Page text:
Having reached the Scottish Parliament building I headed over to Holyrood Park. I said I’d meet Paul for lunch so started to work out when I’d need to start heading back.
oh look, a church on a trail…..
My usual holiday modus operandi of course kicked in when I noticed the ruin of a church near a big hill. It’s like some form of autopilot, although it was tempered by the crowds of hikers in the area. But I realised that whilst I’d gone up the nearest hill with Paul last time I visited, I hadn’t ever ‘done’ Arthur’s Seat. And there was no time like the present, even if the battered old road running shoes I was wearing were not particularly suited to the trails involved to get there.
Of course, me being me, I took the steepest and most direct path I could find. At least it wasn’t a crowded path!
Having reached the top, along with a significant proportion of the rest of the world already there, I took a few photos and then headed down again. Initially on the steep paths which was a really bad idea in that footwear, with a weird (but effective) crab walking technique to avoid face planting into the flowering gorse bushes!
I rejoined the main trail and headed over to the church ruins which looked out over the stunning vista of Edinburgh below.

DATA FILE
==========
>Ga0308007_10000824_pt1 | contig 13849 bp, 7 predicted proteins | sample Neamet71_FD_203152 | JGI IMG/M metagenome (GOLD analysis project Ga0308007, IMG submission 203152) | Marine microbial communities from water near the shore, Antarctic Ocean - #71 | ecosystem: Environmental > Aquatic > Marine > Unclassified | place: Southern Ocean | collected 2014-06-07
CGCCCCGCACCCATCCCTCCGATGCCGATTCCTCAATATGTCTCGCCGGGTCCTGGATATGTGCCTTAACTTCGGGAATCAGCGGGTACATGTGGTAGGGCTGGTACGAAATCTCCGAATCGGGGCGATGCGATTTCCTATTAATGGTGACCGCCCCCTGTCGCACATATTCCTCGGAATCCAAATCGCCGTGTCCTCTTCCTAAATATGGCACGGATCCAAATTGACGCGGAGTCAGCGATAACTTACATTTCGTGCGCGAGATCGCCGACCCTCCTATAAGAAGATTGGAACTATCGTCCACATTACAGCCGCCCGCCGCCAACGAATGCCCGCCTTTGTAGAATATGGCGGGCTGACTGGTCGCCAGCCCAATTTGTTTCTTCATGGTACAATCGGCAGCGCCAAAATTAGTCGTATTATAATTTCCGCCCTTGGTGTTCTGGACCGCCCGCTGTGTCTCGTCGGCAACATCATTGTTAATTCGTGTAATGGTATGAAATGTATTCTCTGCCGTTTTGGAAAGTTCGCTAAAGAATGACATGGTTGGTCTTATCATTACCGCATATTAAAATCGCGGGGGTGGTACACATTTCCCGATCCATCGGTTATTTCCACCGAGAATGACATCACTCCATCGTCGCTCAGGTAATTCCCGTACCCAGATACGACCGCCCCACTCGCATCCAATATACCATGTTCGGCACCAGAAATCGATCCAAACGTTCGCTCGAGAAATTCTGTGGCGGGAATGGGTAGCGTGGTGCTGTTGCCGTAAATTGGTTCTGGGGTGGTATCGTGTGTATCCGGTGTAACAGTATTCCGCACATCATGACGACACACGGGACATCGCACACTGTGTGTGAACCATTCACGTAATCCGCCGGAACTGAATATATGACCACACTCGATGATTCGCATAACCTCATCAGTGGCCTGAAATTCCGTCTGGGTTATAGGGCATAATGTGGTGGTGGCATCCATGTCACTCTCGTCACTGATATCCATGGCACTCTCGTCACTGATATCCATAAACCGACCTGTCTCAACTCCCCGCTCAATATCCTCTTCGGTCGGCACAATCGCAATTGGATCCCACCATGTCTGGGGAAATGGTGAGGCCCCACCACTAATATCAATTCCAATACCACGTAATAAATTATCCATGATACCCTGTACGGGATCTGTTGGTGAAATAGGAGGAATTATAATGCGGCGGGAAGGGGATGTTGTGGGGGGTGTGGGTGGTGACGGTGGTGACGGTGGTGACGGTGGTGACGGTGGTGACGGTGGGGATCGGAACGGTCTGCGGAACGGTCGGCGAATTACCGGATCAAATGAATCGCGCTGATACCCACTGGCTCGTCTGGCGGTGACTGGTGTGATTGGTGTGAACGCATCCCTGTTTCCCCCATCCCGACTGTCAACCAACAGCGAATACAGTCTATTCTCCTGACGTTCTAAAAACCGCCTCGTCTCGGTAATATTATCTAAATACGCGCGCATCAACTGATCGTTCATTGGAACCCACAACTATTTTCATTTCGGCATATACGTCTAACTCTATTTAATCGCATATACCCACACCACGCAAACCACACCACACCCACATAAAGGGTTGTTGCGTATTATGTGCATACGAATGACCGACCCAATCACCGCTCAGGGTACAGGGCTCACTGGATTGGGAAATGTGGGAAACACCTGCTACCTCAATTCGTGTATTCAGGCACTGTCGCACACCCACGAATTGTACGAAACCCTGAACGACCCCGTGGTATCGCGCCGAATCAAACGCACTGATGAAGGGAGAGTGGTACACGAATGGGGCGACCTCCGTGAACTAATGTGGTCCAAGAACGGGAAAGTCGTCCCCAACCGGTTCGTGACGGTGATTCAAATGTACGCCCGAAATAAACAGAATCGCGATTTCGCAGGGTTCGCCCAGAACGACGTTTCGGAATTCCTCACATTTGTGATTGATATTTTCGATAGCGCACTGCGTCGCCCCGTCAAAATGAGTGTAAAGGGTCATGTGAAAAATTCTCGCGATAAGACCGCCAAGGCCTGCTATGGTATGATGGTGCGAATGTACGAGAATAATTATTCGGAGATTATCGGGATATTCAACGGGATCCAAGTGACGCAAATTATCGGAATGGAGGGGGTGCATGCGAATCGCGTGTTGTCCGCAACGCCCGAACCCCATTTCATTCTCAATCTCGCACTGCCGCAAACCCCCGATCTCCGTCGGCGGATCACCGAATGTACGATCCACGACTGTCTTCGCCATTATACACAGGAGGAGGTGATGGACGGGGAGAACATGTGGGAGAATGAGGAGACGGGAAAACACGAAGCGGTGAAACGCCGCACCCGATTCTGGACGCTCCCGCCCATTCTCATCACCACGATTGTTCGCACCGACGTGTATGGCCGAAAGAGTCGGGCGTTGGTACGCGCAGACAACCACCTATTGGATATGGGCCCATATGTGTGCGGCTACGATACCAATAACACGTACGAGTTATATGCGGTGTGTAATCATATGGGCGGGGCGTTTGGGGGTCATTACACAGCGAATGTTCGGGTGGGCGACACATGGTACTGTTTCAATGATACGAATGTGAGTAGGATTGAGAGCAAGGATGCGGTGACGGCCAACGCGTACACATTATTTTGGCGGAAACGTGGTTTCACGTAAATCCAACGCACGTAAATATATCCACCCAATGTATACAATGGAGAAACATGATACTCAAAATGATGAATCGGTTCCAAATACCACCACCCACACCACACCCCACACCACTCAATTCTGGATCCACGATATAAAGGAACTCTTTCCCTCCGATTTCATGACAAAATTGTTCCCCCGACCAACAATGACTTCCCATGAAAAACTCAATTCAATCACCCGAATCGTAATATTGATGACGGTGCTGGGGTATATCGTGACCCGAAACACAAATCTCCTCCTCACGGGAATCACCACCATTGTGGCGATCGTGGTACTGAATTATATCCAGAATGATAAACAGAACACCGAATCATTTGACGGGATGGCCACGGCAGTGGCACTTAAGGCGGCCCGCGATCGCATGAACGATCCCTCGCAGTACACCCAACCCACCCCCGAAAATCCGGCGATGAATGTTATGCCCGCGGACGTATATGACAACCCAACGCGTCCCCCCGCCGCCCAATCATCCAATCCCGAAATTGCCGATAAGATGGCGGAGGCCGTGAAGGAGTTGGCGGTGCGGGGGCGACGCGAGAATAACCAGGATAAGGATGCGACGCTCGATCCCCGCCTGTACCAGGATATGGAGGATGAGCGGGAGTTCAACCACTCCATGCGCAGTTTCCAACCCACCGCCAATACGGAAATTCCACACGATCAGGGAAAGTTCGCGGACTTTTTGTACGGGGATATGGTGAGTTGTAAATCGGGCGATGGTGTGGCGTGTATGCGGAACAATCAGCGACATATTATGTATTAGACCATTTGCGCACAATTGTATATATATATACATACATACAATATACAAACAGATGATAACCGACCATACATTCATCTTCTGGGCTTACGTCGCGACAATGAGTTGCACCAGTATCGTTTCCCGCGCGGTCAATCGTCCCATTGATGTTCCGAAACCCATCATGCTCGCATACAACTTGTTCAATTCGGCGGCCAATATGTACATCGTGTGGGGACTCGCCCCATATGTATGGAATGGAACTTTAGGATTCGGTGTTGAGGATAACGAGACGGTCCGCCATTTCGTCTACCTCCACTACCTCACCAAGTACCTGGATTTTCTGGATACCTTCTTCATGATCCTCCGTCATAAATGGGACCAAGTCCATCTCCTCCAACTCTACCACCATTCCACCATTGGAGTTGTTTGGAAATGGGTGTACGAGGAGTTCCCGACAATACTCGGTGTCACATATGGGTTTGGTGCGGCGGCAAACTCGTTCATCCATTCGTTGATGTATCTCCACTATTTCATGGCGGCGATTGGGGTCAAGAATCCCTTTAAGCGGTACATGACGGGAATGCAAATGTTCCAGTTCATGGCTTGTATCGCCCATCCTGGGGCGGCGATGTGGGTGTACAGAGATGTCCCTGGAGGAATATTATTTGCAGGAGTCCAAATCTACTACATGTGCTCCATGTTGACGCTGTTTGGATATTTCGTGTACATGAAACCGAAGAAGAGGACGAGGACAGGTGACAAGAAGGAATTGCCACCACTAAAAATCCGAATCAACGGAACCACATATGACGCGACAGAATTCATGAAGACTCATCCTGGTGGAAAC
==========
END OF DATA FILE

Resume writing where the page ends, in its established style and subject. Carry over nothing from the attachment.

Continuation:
Having returned to the flatness of the park below I headed back into town for a little more sightseeing before heading back for lunch after my 8 mile wander.
Come the afternoon we headed out again for a walk, this time along the Leith riverside walk. So much less lumpy and, to be fair, much less overcrowded as well. Adding a further 4 miles to my day that should mean I would sleep well!
In the evening I popped out to Dusit, a Thai restaurant in the town centre to meet up with Jerry and Tanya. I was at university with Jerry and only caught up with him once before in the intervening years, so there was plenty to talk about.
After the very busy day before, Wednesday was a lot calmer! After a later start we headed for an afternoon wander about the Botanic Gardens. Plenty of plants to see, plus an interesting art exhibition concerning the spread of invasive plant species around the globe. Fascinating and horrifying in equal measures.
Dinner in a local pub/restaurant concluded another very pleasant day and ultimately the remains of my stay in the city.
It appears by Wednesday I was bored of taking photos!!!
North again to Stirling
After breakfast I headed back to the main railway station in Edinburgh to continue my journey up to Stirling. Again, I was last year in 2015 although to be honest I have no memory of Stirling railway station itself.
Russell met me at the station and we headed off to Dollar where I would be staying for the next couple of days. We stopped off at Morrisons to pick up some food for the next few days and also grabbed lunch whilst we were at it.